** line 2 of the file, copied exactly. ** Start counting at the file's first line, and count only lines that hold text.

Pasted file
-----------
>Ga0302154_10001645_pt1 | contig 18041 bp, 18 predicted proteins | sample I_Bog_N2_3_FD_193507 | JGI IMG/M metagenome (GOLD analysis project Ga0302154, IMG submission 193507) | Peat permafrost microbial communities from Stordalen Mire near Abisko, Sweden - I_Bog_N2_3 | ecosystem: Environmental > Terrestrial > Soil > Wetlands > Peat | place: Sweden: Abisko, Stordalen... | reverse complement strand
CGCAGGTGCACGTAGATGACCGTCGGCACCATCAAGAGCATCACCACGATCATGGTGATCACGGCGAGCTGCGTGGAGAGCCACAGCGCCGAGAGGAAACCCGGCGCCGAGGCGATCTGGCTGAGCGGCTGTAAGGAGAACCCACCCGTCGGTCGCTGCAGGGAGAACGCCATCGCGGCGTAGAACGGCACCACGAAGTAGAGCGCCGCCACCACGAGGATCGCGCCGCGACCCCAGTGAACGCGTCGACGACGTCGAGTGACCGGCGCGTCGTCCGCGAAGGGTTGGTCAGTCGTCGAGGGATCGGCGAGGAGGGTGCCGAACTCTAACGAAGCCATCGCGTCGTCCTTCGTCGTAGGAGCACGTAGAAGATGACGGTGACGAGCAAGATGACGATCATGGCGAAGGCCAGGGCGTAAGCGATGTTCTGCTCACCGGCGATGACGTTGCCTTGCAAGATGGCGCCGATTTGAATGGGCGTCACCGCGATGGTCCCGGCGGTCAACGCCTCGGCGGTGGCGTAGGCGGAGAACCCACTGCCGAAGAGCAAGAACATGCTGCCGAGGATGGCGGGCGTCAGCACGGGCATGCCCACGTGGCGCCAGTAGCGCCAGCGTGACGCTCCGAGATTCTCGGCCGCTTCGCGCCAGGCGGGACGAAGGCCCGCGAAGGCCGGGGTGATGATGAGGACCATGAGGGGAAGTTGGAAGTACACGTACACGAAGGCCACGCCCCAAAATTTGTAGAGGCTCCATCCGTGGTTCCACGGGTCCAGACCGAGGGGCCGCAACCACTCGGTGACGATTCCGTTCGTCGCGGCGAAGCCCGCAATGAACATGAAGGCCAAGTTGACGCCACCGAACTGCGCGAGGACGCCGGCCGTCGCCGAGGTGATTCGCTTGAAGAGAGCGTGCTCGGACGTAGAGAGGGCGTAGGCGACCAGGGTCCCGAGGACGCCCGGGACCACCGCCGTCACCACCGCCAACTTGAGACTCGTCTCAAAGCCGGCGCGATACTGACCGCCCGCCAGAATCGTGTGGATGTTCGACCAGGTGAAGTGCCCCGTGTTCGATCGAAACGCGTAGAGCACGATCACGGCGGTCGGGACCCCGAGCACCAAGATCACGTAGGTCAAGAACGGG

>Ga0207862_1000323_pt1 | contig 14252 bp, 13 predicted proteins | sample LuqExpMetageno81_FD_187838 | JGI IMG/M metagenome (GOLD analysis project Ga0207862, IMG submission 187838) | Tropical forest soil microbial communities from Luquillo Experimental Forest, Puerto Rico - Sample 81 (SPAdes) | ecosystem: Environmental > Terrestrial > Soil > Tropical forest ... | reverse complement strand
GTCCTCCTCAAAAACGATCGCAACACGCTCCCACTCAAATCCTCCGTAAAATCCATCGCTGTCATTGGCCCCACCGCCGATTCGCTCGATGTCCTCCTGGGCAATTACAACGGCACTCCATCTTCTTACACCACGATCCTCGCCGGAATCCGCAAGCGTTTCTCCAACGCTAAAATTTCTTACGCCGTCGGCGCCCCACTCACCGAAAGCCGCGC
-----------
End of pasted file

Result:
CGCAGGTGCACGTAGATGACCGTCGGCACCATCAAGAGCATCACCACGATCATGGTGATCACGGCGAGCTGCGTGGAGAGCCACAGCGCCGAGAGGAAACCCGGCGCCGAGGCGATCTGGCTGAGCGGCTGTAAGGAGAACCCACCCGTCGGTCGCTGCAGGGAGAACGCCATCGCGGCGTAGAACGGCACCACGAAGTAGAGCGCCGCCACCACGAGGATCGCGCCGCGACCCCAGTGAACGCGTCGACGACGTCGAGTGACCGGCGCGTCGTCCGCGAAGGGTTGGTCAGTCGTCGAGGGATCGGCGAGGAGGGTGCCGAACTCTAACGAAGCCATCGCGTCGTCCTTCGTCGTAGGAGCACGTAGAAGATGACGGTGACGAGCAAGATGACGATCATGGCGAAGGCCAGGGCGTAAGCGATGTTCTGCTCACCGGCGATGACGTTGCCTTGCAAGATGGCGCCGATTTGAATGGGCGTCACCGCGATGGTCCCGGCGGTCAACGCCTCGGCGGTGGCGTAGGCGGAGAACCCACTGCCGAAGAGCAAGAACATGCTGCCGAGGATGGCGGGCGTCAGCACGGGCATGCCCACGTGGCGCCAGTAGCGCCAGCGTGACGCTCCGAGATTCTCGGCCGCTTCGCGCCAGGCGGGACGAAGGCCCGCGAAGGCCGGGGTGATGATGAGGACCATGAGGGGAAGTTGGAAGTACACGTACACGAAGGCCACGCCCCAAAATTTGTAGAGGCTCCATCCGTGGTTCCACGGGTCCAGACCGAGGGGCCGCAACCACTCGGTGACGATTCCGTTCGTCGCGGCGAAGCCCGCAATGAACATGAAGGCCAAGTTGACGCCACCGAACTGCGCGAGGACGCCGGCCGTCGCCGAGGTGATTCGCTTGAAGAGAGCGTGCTCGGACGTAGAGAGGGCGTAGGCGACCAGGGTCCCGAGGACGCCCGGGACCACCGCCGTCACCACCGCCAACTTGAGACTCGTCTCAAAGCCGGCGCGATACTGACCGCCCGCCAGAATCGTGTGGATGTTCGACCAGGTGAAGTGCCCCGTGTTCGATCGAAACGCGTAGAGCACGATCACGGCGGTCGGGACCCCGAGCACCAAGATCACGTAGGTCAAGAACGGG